- Select Update & Security > Windows Update > Check for Updates in the Settings menu to check for any available updates (or press Download and Install if there are already updates available). Restart your PC once any available updates are installed.
If your PC is updated, you can check your system files for integrity issues using the System File Checker tool.
- Start by right-clicking the Start menu and selecting Windows PowerShell (Admin).
- In the new PowerShell window, type sfc /scannow and select Enter. The SFC tool will check your system files against the standard installation image and automatically fix any potential issues.
For most users, this should resolve common problems with a corrupted Windows 10 installation that may cause instability issues such as high CPU or RAM issues. However, if your PC is older and struggling, you may need to consider resetting Windows 10 or upgrading your PC to resolve the problem.
How to Disable the Antimalware Service Executable Process
As a major system process, and the background process for Windows’ own antivirus protection no less, it’s almost certain that the Antimalware Service Executable process you’ll see running in Task Manager is genuine and safe to run.
No reports are readily available suggesting that any known malware is attempting (or has previously attempted) to fake this process on Windows. You should only see it active if Microsoft Defender is enabled. If you’re worried about system stability and want to switch Microsoft Defender off, you can do so in Windows Settings.
You can only disable Microsoft Defender temporarily, however. While it can be switched off for a limited period, Windows will automatically switch it back on the next time you restart your PC unless you have a third-party antivirus installed. The only way to keep Microsoft Defender switched off is to install another antivirus.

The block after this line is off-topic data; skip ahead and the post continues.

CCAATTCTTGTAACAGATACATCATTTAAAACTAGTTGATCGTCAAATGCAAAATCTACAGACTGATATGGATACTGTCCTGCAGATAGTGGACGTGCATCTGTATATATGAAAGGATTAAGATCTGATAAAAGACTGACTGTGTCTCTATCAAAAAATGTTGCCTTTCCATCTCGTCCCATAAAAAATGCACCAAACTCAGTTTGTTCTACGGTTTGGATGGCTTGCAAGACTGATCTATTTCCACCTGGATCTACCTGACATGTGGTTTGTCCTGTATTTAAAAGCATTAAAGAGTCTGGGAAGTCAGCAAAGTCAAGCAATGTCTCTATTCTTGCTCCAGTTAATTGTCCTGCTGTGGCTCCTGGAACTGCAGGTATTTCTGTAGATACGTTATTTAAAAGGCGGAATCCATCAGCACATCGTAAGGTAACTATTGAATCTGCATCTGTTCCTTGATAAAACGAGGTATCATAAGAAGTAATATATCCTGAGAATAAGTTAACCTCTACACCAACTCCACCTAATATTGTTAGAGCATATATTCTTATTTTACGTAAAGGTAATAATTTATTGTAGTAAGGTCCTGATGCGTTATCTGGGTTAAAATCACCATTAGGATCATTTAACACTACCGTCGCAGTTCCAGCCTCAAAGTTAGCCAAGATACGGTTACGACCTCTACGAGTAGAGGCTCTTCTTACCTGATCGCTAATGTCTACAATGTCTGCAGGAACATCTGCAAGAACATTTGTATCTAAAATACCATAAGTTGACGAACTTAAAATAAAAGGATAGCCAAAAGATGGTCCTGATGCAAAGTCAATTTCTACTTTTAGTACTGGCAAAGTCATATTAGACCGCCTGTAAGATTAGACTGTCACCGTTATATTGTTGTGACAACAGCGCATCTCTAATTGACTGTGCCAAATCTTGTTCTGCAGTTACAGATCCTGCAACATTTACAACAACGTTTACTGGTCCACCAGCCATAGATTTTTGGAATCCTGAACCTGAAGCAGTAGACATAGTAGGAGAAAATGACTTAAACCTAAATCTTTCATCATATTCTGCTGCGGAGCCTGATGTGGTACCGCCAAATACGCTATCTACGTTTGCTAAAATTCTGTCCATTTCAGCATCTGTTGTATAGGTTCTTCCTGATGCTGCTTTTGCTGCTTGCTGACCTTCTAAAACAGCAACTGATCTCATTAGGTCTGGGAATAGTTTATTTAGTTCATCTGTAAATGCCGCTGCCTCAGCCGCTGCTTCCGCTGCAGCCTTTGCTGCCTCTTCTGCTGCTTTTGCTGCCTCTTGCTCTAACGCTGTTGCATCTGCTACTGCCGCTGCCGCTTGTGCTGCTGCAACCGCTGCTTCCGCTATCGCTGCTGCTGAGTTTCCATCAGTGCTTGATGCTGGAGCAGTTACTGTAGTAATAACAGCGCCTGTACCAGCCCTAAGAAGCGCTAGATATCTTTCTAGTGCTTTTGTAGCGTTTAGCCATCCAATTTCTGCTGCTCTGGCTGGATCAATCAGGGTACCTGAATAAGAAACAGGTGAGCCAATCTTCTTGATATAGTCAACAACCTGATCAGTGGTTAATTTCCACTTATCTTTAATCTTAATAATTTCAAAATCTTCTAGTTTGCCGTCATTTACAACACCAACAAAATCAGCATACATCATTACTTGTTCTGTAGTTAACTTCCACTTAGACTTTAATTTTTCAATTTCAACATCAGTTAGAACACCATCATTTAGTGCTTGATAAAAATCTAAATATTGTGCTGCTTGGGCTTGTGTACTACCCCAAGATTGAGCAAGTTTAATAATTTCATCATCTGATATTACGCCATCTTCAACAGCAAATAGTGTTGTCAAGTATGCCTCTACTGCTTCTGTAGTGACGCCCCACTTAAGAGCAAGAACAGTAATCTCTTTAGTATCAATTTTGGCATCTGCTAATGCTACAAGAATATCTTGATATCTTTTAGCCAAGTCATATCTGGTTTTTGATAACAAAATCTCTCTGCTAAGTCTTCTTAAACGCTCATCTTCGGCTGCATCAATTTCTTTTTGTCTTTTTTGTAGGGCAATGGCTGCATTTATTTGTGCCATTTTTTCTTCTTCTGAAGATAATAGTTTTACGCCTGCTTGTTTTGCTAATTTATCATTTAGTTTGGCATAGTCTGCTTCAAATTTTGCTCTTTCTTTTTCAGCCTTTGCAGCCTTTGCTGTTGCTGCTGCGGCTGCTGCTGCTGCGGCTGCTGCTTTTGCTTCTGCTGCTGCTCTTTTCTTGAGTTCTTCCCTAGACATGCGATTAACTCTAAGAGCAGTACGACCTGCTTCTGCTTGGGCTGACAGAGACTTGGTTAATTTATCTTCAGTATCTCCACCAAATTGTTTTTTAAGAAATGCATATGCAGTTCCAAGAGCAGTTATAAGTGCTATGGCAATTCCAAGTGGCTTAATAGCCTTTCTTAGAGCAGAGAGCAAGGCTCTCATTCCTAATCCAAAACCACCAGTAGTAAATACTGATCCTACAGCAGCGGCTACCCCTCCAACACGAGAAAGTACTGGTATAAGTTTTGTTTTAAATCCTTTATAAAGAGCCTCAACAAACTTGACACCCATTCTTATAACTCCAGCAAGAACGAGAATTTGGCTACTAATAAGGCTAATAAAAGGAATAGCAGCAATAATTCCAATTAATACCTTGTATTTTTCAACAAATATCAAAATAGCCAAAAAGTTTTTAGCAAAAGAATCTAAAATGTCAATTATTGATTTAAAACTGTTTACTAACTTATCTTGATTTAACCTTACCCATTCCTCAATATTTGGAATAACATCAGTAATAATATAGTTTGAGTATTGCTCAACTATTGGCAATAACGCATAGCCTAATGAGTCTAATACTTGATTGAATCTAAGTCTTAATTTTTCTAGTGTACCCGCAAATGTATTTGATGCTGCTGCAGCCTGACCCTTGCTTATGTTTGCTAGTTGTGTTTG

It’s also strongly advised that you only disable Microsoft Defender if you have a third-party solution installed. Leaving your PC without either Microsoft Defender or third-party protection active (even for a limited period) could result in a malware infection and data loss that you can’t recover from.
- If you want to disable Microsoft Defender (and, by extension, the Antimalware Service Executable process) temporarily, you’ll need to right-click the Start menu and select Settings.
- In the Settings menu, select Update & Security > Windows Security > Open Windows Security.
- In the new Windows Security menu, select Virus & threat protection > Manage settings.
- Select the Real-time protection slider to the Off position.
Switching Microsoft Defender’s real-time protection off will stop any activity by the Antimalware Service Executable process. This can help you determine if your stability issues are specific to Microsoft Defender (and, by extension, to Windows itself) and require further investigation.
Further Troubleshooting for Windows 10
The Antimalware Service Executable process is a safe and legitimate system process for Windows 10 PCs, so you shouldn’t fear seeing it in the Task Manager. Like dwm.exe and others, this process should only be cause for alarm when it uses up a large amount of your system resources over a long period.
If that’s the case, you’ll need to proceed with some additional troubleshooting and maintenance. You should keep Windows updated to install the latest bug fixes and set up an automated schedule to check for new threats and infections. If all else fails, however, you may need to consider a factory reset of Windows 10 to start afresh.